Whether a very, very small group of ethnocentric fanatics like it or not, the harsh reality is that the Legislature is a collective democratic entity; no one person can railroad his or her way in the Legislature, because it operates by consensus. Gone are the days of over-powerful emperors in ancient times and during the middle ages, when their subjects used to barely exist under subjugation in conformity with their whims and caprices. For all the doubting Thomases, indeed, Liberia is a democracy in which the people have the right to exercise their sovereignty. Because of the collective architecture of the Legislature, it is incumbent on every competent lawmaker to cultivate cordial working relationships with his or her colleagues, because in legislative deliberations, every lawmaker would need the support and crucial votes of his or her colleagues, irrespective of party affiliation, so as to ensure such lawmaker’s legislative success. Because of its collective nature, a lawmaker who characteristically espouses bickering, squabbling and all other forms of confrontation is doomed for failure. This is simply because such controversial, enigmatic lawmaker would definitely fail to enlist the loyalty and support of his or her colleagues. In such scenario, such a lawmaker is practically plunged in a state of legislative vegetation or political stagnation, because the anchor of his or her legislative success—collaboration—mercurially dissipates. Of course, it is needless to say that a lawmaker who squanders opportunities of collaboration with his or her colleagues is a political liability of his constituents, because his or her capacity to successfully legislate is severely curtailed.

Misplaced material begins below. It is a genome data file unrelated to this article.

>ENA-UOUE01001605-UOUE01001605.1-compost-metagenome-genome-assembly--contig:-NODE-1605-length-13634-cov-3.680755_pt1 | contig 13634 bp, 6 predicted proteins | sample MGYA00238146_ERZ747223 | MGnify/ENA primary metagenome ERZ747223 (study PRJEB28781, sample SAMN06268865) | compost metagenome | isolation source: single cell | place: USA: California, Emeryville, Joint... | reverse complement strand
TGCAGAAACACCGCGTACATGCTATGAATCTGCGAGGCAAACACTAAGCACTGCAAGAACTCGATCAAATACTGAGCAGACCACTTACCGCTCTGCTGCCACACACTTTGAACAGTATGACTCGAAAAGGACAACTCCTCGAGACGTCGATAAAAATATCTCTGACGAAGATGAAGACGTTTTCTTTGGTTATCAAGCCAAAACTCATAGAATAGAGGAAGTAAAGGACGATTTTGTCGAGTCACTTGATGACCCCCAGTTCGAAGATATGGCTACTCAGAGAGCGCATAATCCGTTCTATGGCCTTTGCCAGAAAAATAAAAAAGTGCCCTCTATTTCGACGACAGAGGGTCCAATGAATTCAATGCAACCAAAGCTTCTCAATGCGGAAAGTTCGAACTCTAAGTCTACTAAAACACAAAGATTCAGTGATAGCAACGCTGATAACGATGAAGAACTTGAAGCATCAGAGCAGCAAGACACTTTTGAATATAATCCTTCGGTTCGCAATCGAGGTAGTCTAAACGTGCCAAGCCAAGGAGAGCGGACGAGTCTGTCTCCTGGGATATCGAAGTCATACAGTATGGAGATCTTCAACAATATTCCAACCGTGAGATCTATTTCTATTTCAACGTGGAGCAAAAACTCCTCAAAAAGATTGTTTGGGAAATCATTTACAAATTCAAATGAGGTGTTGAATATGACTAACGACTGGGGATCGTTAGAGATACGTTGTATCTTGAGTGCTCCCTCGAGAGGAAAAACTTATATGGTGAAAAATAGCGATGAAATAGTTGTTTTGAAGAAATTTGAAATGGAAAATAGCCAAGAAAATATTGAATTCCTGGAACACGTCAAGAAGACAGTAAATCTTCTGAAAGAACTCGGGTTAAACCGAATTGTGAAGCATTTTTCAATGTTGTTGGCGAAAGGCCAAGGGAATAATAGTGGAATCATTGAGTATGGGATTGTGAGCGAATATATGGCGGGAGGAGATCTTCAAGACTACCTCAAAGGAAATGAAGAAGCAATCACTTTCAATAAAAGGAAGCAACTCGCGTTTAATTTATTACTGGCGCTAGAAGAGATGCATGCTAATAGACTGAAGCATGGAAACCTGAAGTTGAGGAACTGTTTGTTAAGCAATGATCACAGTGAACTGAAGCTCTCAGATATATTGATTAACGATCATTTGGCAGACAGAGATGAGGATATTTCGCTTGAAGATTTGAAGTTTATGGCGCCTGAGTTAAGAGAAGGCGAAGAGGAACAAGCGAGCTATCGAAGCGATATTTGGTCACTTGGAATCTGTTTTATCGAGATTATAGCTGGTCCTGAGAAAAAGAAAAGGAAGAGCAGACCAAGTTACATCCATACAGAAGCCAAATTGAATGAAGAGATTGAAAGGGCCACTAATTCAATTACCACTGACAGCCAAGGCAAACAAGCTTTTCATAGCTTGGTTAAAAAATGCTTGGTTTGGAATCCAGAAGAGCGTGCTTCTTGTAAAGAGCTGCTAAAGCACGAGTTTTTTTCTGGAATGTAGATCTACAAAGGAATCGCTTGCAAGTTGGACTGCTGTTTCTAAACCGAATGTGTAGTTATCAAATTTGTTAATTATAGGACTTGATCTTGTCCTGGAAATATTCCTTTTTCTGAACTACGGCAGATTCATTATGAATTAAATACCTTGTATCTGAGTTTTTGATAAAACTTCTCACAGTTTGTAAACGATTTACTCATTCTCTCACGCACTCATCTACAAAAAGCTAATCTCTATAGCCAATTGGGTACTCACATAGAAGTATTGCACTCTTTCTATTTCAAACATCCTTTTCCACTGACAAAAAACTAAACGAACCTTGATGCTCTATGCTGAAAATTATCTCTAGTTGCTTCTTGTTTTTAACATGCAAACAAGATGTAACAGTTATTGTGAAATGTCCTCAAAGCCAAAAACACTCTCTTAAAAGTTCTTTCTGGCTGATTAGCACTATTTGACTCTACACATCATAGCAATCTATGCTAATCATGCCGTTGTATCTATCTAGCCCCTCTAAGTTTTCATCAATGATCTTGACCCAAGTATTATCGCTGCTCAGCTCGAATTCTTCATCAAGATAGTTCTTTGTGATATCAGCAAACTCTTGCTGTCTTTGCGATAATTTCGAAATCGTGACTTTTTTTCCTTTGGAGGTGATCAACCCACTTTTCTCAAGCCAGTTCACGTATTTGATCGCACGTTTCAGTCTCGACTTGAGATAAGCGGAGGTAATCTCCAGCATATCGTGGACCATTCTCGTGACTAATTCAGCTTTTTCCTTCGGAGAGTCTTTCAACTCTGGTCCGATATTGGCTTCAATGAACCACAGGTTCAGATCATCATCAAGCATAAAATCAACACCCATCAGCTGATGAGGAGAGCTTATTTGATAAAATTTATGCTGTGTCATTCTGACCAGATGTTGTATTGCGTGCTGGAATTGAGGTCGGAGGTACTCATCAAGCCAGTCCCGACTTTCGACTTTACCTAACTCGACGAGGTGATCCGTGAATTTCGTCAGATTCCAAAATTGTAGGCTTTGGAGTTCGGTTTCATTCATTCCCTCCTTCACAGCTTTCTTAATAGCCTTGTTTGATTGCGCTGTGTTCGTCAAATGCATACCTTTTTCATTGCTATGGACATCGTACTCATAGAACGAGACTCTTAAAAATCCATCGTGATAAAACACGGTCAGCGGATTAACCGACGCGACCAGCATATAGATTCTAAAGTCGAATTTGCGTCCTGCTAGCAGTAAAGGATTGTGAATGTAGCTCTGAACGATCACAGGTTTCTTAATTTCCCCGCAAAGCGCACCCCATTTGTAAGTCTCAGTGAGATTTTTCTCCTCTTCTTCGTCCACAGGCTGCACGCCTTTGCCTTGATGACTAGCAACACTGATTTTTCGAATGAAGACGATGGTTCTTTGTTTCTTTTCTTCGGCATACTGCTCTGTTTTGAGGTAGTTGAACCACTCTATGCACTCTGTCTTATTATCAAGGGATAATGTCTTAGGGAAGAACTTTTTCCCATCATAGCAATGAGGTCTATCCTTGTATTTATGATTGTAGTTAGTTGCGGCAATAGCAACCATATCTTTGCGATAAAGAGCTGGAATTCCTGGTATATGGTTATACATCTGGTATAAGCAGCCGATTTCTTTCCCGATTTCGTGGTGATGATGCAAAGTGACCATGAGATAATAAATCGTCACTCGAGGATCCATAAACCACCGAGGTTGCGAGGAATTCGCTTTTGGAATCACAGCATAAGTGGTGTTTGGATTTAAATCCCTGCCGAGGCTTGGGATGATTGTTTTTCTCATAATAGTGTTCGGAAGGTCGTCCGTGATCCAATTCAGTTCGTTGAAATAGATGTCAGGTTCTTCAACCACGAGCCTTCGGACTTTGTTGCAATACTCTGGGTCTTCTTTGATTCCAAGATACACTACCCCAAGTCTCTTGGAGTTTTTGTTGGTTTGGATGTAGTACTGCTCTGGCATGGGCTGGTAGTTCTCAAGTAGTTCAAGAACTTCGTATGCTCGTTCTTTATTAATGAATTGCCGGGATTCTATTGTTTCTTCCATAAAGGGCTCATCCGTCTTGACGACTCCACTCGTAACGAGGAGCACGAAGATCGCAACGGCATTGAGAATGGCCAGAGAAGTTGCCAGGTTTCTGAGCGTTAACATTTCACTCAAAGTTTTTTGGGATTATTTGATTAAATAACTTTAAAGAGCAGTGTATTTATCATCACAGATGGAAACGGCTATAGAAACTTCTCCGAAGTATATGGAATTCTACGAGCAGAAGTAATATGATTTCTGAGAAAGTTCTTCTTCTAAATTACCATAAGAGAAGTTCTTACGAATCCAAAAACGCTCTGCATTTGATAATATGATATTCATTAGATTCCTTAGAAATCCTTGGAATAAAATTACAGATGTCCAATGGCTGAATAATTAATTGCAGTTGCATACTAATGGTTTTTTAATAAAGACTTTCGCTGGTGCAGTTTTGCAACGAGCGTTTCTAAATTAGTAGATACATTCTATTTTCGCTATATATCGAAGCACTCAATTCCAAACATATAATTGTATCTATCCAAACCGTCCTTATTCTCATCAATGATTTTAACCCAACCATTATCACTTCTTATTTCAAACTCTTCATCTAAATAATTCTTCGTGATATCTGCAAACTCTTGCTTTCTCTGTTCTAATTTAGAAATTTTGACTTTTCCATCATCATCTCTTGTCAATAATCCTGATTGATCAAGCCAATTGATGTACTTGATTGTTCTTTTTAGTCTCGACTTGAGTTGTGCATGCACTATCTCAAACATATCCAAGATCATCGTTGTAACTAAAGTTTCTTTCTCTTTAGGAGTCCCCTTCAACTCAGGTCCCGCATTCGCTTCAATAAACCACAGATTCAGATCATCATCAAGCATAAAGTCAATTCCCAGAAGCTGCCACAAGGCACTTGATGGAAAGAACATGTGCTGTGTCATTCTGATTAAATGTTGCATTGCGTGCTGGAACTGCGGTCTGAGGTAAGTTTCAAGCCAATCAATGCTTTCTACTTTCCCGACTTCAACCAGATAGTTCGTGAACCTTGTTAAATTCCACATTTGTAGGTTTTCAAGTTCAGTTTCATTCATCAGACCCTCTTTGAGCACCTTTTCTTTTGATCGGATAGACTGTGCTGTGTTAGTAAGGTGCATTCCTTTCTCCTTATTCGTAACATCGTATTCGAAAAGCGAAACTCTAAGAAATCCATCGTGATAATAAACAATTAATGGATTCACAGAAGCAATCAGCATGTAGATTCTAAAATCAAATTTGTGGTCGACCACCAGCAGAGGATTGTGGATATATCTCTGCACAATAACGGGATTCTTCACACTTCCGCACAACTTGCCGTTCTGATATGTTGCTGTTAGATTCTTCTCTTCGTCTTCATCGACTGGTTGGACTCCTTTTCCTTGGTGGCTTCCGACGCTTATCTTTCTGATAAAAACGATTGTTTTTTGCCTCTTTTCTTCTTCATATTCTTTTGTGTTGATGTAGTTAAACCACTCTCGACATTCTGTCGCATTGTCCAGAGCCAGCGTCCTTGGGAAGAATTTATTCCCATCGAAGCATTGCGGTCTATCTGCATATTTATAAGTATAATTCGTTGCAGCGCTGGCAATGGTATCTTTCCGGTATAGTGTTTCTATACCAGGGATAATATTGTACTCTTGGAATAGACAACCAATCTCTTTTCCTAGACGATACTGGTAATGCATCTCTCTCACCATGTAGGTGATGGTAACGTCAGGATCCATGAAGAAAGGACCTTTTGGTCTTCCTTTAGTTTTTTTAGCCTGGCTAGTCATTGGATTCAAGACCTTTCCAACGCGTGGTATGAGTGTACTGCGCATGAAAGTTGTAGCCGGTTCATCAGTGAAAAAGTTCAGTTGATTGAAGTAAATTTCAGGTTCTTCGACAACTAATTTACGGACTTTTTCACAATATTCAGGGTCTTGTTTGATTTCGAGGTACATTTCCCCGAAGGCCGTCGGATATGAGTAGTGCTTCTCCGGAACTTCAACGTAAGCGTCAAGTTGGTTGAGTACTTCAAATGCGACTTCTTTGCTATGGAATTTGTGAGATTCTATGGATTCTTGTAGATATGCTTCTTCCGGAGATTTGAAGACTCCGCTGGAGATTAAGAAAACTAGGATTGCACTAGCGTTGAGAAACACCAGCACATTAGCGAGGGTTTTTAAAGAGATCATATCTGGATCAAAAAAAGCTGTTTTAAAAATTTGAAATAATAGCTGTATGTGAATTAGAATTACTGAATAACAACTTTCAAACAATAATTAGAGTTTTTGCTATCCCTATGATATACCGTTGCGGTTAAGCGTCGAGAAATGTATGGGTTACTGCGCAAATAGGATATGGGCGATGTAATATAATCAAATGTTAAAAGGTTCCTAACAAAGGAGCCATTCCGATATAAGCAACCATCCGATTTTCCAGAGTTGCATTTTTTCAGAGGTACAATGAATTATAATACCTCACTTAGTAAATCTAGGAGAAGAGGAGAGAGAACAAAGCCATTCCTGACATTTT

This reminds me about another adage which says that one’s attitude is like a flat tire; you’ll not get anywhere unless you change it. Lawmaking is not an egocentric, whimsical enterprise; it is a collective undertaking carefully done for the collective good of the society at large. As a result, those who adopt eccentric or capricious approach to lawmaking, carelessly court legislative inefficiency and failure. Another adage that comes to mind is that if your house does not sell you, the street won’t buy you. For any lawmaker to begin earning the respect of his or her colleagues from other counties, he or she must first of all, be able to earn the respect and admiration of his or her immediate colleagues from the same county, because in legislative tradition, the votes from a lawmaker’s constituency ought to be among the most loyal and the most reliable. As the sages would say, every tree must have a root; you can’t claim to be a giant oak tree without any root to depend on.
The great people of Nimba County want to see all of their lawmakers cultivating a spirit of collegiality and cordiality among themselves. When a legislative delegation engenders a spirit of collaboration, it tends to project influential power dynamics within legislative and even executive corridors. Each of the nine electoral districts in Nimba County looks up to a day at which a cordial working relationship would subsist between its Representatives on the one hand and the two Senators on the other hand. I refuse to believe that constituents of the various legislative districts in Nimba are cheerful about their Representatives being at loggerheads with one of their Senators.
Just as no parents rejoice when their child is in confrontation with another person, or even when their children are engaged in bitter confrontation, so too, voters in the various districts, who are the political parents of the lawmakers from Nimba County have been at pains in the past eight years to see their Representatives squandering precious time on insidious confrontation, largely generated by one of their Senators. Our compatriots from all the ethnic mosaic in Nimba have had to live with such shame and embarrassment, quietly grieving in mental anguish.
Due to the profundity of this political aberration, Nimbaians are uncompromisingly determined to exercise their sovereign rights, as enshrined in the constitution, by tossing out an element of confrontation so as to ensure a new era of cooperation and collaboration for the progress and development of Nimba County. Clearly, if a Senator of a county is seen to be frequently at loggerheads with the rest of his colleagues, it simply means that the legislative delegation has a political malaise which must be swiftly corrected, yet Nimbaians have patiently waited for the past eight consecutive years to make this crucial correction. This time around, our people will definitely get it right; Nimba County will definitely reclaim its dignity. Indeed, that’s the echo I hear from Mount Nimba.